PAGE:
The meditative watching of the fires consuming everything that we had known and loved not long ago, this pleasant helplessness when all is lost...what can be more enjoyable for such a Prime Minister who cannot do anything about this right now, but remembers through the hallucinatory smoke, together with the media and the rest of Israel, that amorphous moment when this 'disaster' could have been prevented, was cautioned about in advance - or maybe he noticed the people warning him only out of the corner of his eye - warning that there are no fire retardants or planes, no firefighters or fire trucks. And then, this memory itself is swallowed by the smoke, sucked into the core of the immense fire.

...all these are a great reward for a deliberate policy. A policy that only rarely has the fortune to be answered by Nature and Chance, its two main counterparts. The policy, in essence, relies upon detaching of the real world towards a separate upper stratosphere made of abstractions and daydreaming. This strange dream, that one can give up the firefighting budget, the health-care system, the education system - because nothing will happen, at worst some temporary trouble from a labor union, or an unreliable report about the drop in math scores.

...because what are a few more years of useless conflict, compared with Eternity? There will always be time to try this or that, and mostly - to buy more time. Thus, without caring about overdraft, the Knesset spends hours shopping in the World Fascism Mall, buying more and more kitschy laws that it will never wear...

If for a moment we had thought someone up there does care about real time and real emergencies, that you can't keep on holding both ends of the stick, destroying and talking, disengaging and bombing, starving out and condemning - this fire came and showed us that no one there is thinking, no one there is planning, there really is nobody home...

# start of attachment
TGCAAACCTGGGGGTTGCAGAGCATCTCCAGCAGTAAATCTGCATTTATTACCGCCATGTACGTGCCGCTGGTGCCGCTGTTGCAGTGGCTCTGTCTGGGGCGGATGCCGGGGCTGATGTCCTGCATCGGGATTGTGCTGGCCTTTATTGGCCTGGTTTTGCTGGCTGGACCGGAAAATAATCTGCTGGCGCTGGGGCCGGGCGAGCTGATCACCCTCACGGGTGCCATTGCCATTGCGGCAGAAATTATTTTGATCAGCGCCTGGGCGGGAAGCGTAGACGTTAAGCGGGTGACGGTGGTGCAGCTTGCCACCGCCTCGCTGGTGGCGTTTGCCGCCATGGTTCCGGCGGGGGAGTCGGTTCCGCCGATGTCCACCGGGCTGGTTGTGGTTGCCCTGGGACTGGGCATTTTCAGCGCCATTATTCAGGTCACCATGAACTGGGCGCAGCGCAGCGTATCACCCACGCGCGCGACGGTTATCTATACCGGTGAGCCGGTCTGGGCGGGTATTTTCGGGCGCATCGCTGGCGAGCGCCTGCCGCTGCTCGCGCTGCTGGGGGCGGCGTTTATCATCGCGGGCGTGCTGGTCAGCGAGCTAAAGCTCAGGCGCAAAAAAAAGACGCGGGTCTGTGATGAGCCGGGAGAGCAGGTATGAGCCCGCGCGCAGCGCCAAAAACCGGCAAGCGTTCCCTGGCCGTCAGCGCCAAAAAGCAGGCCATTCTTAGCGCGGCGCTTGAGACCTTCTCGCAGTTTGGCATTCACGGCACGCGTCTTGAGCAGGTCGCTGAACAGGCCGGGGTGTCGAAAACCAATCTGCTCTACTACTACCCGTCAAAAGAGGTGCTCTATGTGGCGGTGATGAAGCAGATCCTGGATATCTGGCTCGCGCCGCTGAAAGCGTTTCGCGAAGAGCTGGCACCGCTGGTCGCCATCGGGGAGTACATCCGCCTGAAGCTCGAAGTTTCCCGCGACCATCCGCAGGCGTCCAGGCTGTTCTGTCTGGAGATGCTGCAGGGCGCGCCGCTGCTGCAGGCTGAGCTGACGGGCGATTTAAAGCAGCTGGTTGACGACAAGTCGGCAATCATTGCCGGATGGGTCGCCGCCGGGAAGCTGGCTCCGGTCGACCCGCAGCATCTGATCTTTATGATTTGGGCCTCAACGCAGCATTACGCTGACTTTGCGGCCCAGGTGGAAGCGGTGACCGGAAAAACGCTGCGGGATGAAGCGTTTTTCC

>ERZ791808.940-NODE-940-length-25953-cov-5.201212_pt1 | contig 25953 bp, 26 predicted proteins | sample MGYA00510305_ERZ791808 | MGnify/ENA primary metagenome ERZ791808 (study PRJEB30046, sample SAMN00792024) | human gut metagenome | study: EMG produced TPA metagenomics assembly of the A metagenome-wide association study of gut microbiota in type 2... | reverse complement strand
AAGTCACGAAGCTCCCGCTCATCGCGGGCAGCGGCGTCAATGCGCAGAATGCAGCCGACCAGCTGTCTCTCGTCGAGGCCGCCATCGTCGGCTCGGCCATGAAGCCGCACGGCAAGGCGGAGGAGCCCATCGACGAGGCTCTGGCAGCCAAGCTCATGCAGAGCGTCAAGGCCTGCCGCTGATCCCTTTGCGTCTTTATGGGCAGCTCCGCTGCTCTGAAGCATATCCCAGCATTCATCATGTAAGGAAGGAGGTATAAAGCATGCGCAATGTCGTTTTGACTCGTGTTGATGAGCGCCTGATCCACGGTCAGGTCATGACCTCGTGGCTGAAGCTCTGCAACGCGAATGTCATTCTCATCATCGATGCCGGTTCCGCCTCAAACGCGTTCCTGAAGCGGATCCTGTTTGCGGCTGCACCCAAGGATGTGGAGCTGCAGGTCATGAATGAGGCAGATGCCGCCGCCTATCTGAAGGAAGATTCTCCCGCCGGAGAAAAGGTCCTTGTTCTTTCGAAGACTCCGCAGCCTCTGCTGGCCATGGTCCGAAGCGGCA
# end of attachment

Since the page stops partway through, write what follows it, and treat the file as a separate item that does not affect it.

And one last comment: it is hard to ignore the terrible irony that this fire has taken place on the Holiday of Light and Fire. The fires raging between [Palestinian] Ein Hud and [now Jewish] Ein Hod answer like an echo, to the premeditated, cold irony of some generals who two years ago on this very same holiday embarked upon an operation named Cast Lead.

UPDATE: To end perhaps on a hopeful note, and as InAntalya reported in two diaries - the fact that Turkey, the Palestinian Authority and others have readily given their help when Israel needed it, might prove to be the change in the political winds that will break the headlock of Occupation and eventually set free the land of Israel-Palestine. Here's hoping.

Lost Decade Diary Series
 

Originally posted to Assaf on Mon Dec 06, 2010 at 12:12 AM PST.

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Comment Preferences

  •  Sorry it came out a bit long and dry (12+ / 0-)

    Not as long and dry as Israel-Palestine's summer 2010, I hope.

  •  This is quite a quote (9+ / 0-)

    ...because what are a few more years of useless conflict, compared with Eternity? There will always be time to try this or that, and mostly - to buy more time. Thus, without caring about overdraft, the Knesset spends hours shopping in the World Fascism Mall, buying more and more kitschy laws that it will never wear...

    Sadly reminiscent of the USA, and our leaders' choices in spending on war, war, and more war. Vs positive things for the majority of the citizens.

    I didn't read this all, but appreciate the opportunity to read about this fire.

    This health care system is a moral atrocity. Dr. Ralphdog

    by AllisonInSeattle on Mon Dec 06, 2010 at 12:34:05 AM PST

  •  Lavish spending on infrastructure of oppression (16+ / 0-)

    leaves Israel unprepared for the much graver threat posed by climate change as the earth's bands of desert shift toward the poles.  

    Demand Filibuster Reform call your Senators at (202) 224-3121 -AND KEEP CALLING

    by Lefty Coaster on Mon Dec 06, 2010 at 01:19:35 AM PST

    •  The only long term solution (1+ / 0-)
      Recommended by:
      borkitekt

      is reduction of the human population.

      Historically this is done by mass migration, but any time scarce resources become ever scarcer, the risk of violent conflicts increases.